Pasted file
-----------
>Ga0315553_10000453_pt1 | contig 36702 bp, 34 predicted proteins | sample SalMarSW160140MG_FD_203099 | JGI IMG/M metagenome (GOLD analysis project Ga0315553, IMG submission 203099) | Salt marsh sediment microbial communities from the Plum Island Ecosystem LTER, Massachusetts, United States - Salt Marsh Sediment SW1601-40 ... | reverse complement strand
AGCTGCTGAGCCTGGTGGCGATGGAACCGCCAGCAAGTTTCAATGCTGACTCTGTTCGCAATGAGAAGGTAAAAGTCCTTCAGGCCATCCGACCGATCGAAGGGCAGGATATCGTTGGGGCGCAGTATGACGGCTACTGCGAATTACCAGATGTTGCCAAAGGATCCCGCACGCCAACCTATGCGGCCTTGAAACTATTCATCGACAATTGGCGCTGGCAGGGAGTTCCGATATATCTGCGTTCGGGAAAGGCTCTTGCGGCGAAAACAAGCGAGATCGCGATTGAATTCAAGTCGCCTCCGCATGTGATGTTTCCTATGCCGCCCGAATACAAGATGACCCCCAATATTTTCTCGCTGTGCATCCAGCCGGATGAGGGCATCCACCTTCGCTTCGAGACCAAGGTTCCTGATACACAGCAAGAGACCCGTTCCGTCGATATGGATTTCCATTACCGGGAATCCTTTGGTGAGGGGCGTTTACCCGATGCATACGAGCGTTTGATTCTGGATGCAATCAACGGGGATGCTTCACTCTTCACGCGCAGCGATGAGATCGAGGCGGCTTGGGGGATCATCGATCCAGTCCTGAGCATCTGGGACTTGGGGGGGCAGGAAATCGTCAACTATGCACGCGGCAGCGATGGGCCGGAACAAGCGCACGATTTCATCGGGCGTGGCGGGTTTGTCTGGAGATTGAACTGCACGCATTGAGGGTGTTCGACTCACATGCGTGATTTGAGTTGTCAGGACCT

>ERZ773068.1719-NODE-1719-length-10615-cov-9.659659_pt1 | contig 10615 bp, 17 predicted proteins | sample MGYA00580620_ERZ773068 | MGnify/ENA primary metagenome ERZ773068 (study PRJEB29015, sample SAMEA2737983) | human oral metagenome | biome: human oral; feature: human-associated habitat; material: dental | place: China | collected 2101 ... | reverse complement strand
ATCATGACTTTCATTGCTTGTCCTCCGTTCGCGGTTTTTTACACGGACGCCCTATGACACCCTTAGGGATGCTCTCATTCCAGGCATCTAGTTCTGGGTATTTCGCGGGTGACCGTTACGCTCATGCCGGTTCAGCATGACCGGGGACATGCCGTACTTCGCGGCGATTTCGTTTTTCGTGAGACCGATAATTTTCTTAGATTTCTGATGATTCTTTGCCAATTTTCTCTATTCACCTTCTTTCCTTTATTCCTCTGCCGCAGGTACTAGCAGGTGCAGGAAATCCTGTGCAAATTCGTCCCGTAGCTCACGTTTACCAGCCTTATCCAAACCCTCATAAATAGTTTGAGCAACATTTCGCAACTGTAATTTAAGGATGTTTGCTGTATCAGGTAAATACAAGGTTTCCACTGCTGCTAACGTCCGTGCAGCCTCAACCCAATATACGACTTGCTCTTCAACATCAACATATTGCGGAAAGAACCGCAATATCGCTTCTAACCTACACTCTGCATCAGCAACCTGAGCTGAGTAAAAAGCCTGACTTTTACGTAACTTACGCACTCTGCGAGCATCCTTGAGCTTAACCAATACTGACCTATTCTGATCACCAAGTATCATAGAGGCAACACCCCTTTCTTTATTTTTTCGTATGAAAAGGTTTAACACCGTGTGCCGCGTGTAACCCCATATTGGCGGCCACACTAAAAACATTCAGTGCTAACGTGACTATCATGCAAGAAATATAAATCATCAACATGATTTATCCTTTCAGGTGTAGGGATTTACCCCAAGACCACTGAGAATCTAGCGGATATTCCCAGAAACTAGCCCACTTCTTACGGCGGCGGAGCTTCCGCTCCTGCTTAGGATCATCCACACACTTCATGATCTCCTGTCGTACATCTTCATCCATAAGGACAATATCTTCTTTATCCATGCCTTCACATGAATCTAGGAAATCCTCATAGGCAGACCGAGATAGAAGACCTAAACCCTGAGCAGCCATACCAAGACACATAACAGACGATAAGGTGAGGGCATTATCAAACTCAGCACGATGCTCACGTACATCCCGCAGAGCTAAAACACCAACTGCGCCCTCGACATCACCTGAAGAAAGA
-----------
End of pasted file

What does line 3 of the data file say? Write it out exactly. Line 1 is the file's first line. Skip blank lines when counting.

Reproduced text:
>ERZ773068.1719-NODE-1719-length-10615-cov-9.659659_pt1 | contig 10615 bp, 17 predicted proteins | sample MGYA00580620_ERZ773068 | MGnify/ENA primary metagenome ERZ773068 (study PRJEB29015, sample SAMEA2737983) | human oral metagenome | biome: human oral; feature: human-associated habitat; material: dental | place: China | collected 2101 ... | reverse complement strand